Nullification: Firearms Freedom Act Introduced in Ohio

Nullification: Firearms Freedom Act Introduced in Ohio.

Firearms Freedom Acts have already passed in both Montana and Tennessee, and have been introduced in a number of other states around the country. There’s been no lack of controversy surrounding them, either.

The Tenth Amendment Center recently reported on the ATF’s position that such laws don’t matter:

The Federal Government, by way of the Bureau of Alcohol, Tobacco and Firearms expressed its own view of the Tenth Amendment this week when it issued an open letter to ‘all Tennessee Federal Firearms Licensees’ in which it denounced the opinion of Beavers and the Tennessee legislature. ATF assistant director Carson W. Carroll wrote that ‘Federal law supersedes the Act’, and thus the ATF considers it meaningless.

Constitutional historian Kevin R.C. Gutzman sees this as something far removed from the founders’ vision of constitutional government:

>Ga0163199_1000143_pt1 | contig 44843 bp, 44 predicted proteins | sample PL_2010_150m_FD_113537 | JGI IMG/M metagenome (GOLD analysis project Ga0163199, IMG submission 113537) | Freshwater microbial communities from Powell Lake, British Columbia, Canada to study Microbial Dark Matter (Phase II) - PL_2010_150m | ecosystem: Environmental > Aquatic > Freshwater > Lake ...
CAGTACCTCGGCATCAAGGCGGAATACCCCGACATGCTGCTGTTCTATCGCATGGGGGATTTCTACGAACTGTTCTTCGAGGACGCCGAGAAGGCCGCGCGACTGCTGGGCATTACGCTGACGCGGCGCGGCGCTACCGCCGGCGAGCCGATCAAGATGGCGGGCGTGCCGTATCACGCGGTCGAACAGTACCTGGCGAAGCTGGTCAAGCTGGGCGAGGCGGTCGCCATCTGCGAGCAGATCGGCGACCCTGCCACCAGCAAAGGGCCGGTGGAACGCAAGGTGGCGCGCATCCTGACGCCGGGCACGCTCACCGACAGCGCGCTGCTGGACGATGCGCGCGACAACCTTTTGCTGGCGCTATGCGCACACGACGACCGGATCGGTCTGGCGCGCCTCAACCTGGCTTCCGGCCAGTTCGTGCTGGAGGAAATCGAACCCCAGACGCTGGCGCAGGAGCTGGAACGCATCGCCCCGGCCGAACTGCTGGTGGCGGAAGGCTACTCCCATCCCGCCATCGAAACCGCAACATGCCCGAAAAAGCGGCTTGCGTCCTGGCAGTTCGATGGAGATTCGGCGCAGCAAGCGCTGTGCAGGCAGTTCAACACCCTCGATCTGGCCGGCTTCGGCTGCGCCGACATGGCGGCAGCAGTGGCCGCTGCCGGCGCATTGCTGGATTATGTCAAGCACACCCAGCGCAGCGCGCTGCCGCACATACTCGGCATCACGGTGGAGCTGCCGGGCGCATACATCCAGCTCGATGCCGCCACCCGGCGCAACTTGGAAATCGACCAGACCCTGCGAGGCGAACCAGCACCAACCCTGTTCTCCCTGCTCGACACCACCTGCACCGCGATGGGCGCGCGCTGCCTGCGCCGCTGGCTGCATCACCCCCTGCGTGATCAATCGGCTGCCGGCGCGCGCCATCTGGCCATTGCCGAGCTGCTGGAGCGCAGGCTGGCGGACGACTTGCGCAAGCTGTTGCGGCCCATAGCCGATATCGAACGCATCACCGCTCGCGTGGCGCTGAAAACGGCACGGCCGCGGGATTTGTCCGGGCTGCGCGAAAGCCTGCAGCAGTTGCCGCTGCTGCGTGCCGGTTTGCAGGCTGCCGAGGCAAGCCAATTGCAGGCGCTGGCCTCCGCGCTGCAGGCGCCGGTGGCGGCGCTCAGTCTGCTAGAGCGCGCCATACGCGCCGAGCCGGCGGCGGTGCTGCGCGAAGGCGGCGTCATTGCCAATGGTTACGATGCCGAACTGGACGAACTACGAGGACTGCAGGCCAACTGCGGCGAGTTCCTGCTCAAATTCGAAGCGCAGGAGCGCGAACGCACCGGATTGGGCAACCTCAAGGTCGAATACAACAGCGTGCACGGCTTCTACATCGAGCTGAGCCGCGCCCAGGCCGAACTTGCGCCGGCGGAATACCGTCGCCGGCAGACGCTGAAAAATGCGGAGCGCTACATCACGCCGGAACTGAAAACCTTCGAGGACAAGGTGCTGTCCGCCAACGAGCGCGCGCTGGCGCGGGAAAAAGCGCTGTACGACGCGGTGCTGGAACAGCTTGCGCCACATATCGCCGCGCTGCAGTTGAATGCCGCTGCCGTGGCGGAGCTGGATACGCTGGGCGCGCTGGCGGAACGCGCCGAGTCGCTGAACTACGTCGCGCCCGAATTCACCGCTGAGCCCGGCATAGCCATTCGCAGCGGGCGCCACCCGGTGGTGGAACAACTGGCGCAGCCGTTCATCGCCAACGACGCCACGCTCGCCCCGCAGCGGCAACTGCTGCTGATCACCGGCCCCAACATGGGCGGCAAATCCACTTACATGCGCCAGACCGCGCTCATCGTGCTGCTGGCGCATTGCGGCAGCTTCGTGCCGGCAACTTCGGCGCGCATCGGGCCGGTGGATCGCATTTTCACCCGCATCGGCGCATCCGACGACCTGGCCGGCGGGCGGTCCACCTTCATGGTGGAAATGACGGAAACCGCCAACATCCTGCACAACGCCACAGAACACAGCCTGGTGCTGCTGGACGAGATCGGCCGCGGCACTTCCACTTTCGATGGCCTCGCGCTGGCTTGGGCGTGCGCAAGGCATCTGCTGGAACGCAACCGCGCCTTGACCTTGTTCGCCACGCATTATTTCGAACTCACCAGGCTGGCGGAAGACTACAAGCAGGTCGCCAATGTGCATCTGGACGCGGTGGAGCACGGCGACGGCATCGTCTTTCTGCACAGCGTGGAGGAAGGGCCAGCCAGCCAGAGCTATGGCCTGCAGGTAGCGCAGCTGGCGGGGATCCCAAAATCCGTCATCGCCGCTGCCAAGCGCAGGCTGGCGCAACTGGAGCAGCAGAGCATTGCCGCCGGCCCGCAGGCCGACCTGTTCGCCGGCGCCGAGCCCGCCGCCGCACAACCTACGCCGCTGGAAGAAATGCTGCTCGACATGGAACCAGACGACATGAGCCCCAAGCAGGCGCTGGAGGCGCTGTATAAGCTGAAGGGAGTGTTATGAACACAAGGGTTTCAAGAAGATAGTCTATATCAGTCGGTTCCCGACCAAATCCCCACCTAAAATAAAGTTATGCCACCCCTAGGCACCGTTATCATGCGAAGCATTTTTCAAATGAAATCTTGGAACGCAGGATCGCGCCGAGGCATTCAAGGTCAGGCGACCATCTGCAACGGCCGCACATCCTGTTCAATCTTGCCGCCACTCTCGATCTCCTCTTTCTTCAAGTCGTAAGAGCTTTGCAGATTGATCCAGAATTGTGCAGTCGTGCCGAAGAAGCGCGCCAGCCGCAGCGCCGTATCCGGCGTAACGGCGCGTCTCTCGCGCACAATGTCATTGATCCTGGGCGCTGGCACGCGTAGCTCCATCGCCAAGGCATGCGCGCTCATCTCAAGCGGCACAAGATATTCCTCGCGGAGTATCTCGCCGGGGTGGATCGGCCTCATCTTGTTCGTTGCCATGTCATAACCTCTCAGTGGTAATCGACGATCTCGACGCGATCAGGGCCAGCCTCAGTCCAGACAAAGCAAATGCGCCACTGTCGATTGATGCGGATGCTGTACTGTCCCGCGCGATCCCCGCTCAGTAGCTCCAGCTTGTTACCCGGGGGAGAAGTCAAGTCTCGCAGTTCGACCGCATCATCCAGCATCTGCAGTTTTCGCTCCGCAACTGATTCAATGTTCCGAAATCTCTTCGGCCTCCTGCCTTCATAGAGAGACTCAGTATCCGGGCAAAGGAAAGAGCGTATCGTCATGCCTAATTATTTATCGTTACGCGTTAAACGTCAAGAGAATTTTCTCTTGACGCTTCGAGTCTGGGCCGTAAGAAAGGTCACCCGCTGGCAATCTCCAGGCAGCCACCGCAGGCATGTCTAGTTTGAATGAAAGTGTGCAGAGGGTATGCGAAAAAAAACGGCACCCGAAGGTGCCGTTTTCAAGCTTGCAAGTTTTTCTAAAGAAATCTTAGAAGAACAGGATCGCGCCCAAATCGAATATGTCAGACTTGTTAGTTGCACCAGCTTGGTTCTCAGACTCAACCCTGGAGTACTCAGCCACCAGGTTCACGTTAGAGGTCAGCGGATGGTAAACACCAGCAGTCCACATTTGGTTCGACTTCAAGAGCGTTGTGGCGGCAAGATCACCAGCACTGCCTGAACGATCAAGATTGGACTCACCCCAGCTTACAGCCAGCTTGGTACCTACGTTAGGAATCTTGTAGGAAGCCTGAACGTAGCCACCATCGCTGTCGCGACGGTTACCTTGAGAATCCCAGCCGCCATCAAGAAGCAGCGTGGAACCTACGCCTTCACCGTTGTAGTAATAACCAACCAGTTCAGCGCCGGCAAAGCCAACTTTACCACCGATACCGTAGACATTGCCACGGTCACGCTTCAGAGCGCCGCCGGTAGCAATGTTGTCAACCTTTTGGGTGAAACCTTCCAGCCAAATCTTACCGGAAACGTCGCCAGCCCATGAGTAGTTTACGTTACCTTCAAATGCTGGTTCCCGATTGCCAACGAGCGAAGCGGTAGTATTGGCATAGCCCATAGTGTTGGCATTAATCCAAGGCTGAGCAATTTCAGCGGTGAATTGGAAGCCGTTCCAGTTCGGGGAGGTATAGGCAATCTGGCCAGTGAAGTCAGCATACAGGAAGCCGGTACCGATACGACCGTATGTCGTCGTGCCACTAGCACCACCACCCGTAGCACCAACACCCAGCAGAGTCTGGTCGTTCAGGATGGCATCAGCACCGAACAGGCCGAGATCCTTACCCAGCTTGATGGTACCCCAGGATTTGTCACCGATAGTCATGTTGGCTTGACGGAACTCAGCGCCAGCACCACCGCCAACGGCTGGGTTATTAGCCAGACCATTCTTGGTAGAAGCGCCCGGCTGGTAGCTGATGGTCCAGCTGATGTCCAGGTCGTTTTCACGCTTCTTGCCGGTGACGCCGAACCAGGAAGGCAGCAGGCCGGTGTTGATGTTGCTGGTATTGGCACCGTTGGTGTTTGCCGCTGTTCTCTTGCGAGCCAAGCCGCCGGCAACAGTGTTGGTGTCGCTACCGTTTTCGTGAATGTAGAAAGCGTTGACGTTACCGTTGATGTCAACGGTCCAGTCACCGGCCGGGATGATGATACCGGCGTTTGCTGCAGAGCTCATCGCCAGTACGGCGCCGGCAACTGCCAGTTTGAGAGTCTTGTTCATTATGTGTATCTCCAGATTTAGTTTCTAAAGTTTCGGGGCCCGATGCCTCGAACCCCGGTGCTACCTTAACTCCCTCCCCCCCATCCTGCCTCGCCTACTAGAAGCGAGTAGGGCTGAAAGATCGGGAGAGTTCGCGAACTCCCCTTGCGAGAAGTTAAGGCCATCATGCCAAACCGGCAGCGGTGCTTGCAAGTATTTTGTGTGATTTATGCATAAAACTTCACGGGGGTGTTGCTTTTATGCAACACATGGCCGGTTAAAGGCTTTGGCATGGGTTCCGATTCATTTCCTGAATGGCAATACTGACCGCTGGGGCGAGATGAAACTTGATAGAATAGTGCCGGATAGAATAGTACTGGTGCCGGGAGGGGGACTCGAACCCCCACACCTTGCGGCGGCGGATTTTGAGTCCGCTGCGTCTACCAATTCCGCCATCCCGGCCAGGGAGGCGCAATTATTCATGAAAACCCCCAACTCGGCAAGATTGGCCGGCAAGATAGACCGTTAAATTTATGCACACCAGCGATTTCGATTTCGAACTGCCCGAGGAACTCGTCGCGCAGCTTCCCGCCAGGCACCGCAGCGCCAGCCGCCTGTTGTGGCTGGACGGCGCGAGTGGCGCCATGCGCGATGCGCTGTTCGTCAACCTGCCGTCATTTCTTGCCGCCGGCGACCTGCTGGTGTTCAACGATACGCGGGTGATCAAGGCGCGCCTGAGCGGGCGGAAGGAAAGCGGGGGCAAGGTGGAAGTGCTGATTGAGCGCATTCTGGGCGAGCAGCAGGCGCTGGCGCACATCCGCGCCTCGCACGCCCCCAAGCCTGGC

“Their view is that the states exist for the administrative convenience of the Federal Government, and so of course any conflict between state and federal policy must be resolved in favor of the latter.”

“This is another way of saying that the Tenth Amendment is not binding on the Federal Government. Of course, that amounts to saying that federal officials have decided to ignore the Constitution when it doesn’t suit them.”

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